Carbon emissions of food production
One of the biggest drivers of carbon emissions and land use around the world is food production, with beef having a larger carbon footprint than other meats, and meats being worse for the planet than vegetables. A new study from Oxford has suggested that there is variation within products depending on suppliers and methods used. Georgia Mills spoke with Joseph Poore about what this could mean for reducing our carbon footprint...
Joseph - The initial inspiration was I wanted to understand if I could reconcile my personal consumption of animal products with a rapidly degrading global environment. I wanted to know if there are farmers out there who are producing low environmental impact foods, and if so, what could we learn from them.
Georgia - So we already knew that some products were worse for the environment than others. But you wanted to go one step further and find out within each range what was going on?
Joseph - Yeah that's right. So we wanted to see the range of impact between low impact producers and high impact producers with the same product, not just on greenhouse gas emissions but on land use, water use, acidification, eutrophication, other important environmental indicators. We also wanted to do this for the whole food supply chain. So from the clearing of land to agriculture, the production of fertilizer, right through to transport and retail.
Georgia - Right. So how did you get ahold of this data?
Joseph - We used data from 720 published studies and these studies have visited farmers and other companies in the food supply chain in countries all around the world. We brought this data together and consolidated data on 40 thousand farms and 16 hundred processors, packages and retailers.
Georgia - When you picked this data then what did you find? What were the big surprises?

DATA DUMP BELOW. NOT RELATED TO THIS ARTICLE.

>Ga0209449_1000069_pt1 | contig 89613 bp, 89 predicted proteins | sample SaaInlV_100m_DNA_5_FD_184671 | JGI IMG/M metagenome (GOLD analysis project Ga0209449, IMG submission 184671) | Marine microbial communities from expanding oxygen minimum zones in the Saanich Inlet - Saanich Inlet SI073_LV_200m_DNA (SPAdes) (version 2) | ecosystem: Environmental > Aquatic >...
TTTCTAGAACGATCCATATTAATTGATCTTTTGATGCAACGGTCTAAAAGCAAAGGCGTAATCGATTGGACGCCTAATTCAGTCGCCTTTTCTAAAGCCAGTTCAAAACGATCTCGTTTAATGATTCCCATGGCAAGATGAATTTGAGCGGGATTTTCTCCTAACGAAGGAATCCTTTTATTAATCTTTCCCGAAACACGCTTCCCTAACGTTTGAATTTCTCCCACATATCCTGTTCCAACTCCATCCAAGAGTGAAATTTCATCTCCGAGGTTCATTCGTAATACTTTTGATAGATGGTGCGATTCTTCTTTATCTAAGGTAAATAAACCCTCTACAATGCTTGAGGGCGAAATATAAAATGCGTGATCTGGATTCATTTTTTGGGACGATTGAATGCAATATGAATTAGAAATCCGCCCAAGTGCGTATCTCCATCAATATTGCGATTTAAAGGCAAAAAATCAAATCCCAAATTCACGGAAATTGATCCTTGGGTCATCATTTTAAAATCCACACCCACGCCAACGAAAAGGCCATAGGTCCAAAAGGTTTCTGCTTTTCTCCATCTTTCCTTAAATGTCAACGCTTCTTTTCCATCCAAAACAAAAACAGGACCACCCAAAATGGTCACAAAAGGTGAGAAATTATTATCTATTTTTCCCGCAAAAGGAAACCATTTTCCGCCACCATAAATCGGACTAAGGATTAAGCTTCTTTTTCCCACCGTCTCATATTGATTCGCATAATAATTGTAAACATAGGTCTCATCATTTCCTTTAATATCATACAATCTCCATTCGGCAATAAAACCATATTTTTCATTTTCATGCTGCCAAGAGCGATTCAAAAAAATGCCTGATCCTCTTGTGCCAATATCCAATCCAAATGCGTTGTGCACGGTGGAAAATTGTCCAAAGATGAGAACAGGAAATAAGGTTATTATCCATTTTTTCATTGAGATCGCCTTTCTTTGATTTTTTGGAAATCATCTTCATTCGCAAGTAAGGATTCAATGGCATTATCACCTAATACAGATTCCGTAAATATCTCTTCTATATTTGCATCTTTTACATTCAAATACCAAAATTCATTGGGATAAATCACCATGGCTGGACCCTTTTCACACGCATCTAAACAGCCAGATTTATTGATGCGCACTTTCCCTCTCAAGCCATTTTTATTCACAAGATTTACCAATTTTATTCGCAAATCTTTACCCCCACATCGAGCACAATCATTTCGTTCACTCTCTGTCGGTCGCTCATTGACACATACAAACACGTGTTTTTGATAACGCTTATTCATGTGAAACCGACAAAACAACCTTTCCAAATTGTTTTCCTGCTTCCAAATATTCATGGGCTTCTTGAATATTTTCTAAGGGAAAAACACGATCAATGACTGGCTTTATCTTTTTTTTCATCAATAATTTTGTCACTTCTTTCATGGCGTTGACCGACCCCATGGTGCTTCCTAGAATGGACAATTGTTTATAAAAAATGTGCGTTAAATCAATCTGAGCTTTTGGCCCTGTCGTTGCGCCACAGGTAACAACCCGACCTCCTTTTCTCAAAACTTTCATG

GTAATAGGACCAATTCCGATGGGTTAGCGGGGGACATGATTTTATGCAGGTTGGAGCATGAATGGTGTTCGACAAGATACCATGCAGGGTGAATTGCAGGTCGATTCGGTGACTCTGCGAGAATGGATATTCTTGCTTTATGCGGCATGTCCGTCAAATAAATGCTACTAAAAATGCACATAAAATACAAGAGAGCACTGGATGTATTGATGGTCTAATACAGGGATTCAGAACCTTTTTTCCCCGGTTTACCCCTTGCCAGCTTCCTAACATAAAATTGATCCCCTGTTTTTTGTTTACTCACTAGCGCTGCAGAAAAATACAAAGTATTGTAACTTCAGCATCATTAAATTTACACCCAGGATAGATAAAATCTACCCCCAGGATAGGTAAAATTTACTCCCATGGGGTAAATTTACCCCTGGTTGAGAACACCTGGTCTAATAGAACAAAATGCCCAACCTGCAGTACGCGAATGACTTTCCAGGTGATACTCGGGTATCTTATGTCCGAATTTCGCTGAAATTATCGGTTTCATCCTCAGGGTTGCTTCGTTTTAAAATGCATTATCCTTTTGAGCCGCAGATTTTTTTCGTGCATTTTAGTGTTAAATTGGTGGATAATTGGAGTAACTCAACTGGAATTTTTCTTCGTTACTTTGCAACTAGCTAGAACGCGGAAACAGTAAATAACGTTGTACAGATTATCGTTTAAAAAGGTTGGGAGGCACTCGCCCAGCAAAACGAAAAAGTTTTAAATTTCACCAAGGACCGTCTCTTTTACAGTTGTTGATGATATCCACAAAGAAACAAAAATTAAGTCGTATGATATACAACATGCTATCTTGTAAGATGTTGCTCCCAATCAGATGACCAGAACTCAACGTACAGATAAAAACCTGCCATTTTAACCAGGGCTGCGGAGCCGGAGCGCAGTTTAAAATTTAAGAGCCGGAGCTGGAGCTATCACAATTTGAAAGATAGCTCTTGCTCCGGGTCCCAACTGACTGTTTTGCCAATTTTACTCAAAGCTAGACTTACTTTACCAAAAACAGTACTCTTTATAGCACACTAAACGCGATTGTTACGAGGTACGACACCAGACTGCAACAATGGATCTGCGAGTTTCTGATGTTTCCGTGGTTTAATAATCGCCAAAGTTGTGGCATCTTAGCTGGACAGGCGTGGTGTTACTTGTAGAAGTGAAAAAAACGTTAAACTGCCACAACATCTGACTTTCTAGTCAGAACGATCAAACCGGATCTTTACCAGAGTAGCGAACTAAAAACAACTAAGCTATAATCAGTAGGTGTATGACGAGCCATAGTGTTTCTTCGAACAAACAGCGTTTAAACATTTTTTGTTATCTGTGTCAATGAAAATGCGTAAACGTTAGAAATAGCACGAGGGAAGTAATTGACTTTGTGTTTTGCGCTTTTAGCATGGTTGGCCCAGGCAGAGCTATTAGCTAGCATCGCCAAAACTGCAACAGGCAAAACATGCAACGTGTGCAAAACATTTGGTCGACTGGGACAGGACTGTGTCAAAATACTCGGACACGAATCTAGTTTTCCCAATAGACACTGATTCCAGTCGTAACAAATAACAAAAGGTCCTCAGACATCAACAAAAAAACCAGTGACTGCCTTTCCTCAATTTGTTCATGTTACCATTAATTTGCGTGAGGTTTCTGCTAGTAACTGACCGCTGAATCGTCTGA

Joseph - I mean the first thing that really stood out was the variation in environmental impact, both within and between products. So for staple products, say rice, a high impact farm is creating six times more greenhouse gas emissions per serving than a low impact farm. A pint of beer can create three times more emissions and use four times more land. And so these are two products that look the same in the shop but are actually having pretty dramatically different impacts on the planet. One product that really stood out was beef. So high impact beef uses 750 metres squared of land compared to low impact beef which uses 15 metres squared of land. So that’s a four thousand nine hundred percent difference. And then there are also the differences between products, comparing for example, high impact beef to low impact peas is a twenty five thousand percent difference on greenhouse gas emissions and an eleven thousand percent difference on land use. So yes these are pretty vast differences.
Georgia - You've also looked at things like tea and coffee and chocolate and all my favorite vices. So how much have I damaged the world with all these things I love?
Joseph - I think it's important to have nice things in our life. I think there is the potential to reduce the impacts of what we're consuming or avoid consuming a certain product. Yeah I think we should take it. in a standard bar of chocolate, about 50 grams, the lowest impact bar can effectively create zero greenhouse gas emissions, versus a high impact bar creating about six point seven kilograms of carbon dioxide equivalents. You see the same for coffee, perk up the difference in greenhouse gas emissions ranges from just about 80 grams of CO2 to one point three kilograms for a cup of coffee.
Georgia - And you mentioned your inspiration for doing this was you were worried about your own consumption. You wanted to find out more. So how are you hoping this paper will engineer change?
Joseph - So we put forward a kind of integrated solution at the end and we look at how we can connect consumers with producers and create a chain of accountability throughout the food system. For producers, this is going to be about monitoring their own environmental impacts and take steps to mitigate them and reduce them. We also suggest providing incentives and diverting some agricultural subsidies to do this. Then it's about communicating information to suppliers which could encourage more sustainable sourcing, and then communicating through to consumers and actually enabling consumers to choose between products with high impact, products with low impact, and also producers with high impact and producers with low impact. So connecting the system like this, possibly through a catalyst like a product label, could see real change.